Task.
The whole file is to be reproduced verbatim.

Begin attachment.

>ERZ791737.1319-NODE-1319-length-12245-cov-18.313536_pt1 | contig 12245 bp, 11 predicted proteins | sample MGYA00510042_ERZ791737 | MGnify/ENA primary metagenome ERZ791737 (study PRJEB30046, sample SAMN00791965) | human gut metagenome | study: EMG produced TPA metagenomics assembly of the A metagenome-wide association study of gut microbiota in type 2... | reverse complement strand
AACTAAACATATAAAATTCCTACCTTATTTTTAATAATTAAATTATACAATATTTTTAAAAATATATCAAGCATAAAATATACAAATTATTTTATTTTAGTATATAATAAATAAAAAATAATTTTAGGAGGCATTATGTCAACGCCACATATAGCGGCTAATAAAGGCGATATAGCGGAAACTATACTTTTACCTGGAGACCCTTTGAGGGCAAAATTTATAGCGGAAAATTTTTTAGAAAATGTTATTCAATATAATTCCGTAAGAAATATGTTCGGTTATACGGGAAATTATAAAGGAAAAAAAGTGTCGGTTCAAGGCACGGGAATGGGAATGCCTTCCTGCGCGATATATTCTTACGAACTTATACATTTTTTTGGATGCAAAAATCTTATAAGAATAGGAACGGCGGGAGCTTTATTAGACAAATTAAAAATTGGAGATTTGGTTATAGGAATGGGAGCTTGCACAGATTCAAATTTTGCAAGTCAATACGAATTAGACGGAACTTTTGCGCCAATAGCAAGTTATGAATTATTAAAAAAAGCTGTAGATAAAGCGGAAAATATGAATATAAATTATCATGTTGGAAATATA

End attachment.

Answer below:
>ERZ791737.1319-NODE-1319-length-12245-cov-18.313536_pt1 | contig 12245 bp, 11 predicted proteins | sample MGYA00510042_ERZ791737 | MGnify/ENA primary metagenome ERZ791737 (study PRJEB30046, sample SAMN00791965) | human gut metagenome | study: EMG produced TPA metagenomics assembly of the A metagenome-wide association study of gut microbiota in type 2... | reverse complement strand
AACTAAACATATAAAATTCCTACCTTATTTTTAATAATTAAATTATACAATATTTTTAAAAATATATCAAGCATAAAATATACAAATTATTTTATTTTAGTATATAATAAATAAAAAATAATTTTAGGAGGCATTATGTCAACGCCACATATAGCGGCTAATAAAGGCGATATAGCGGAAACTATACTTTTACCTGGAGACCCTTTGAGGGCAAAATTTATAGCGGAAAATTTTTTAGAAAATGTTATTCAATATAATTCCGTAAGAAATATGTTCGGTTATACGGGAAATTATAAAGGAAAAAAAGTGTCGGTTCAAGGCACGGGAATGGGAATGCCTTCCTGCGCGATATATTCTTACGAACTTATACATTTTTTTGGATGCAAAAATCTTATAAGAATAGGAACGGCGGGAGCTTTATTAGACAAATTAAAAATTGGAGATTTGGTTATAGGAATGGGAGCTTGCACAGATTCAAATTTTGCAAGTCAATACGAATTAGACGGAACTTTTGCGCCAATAGCAAGTTATGAATTATTAAAAAAAGCTGTAGATAAAGCGGAAAATATGAATATAAATTATCATGTTGGAAATATA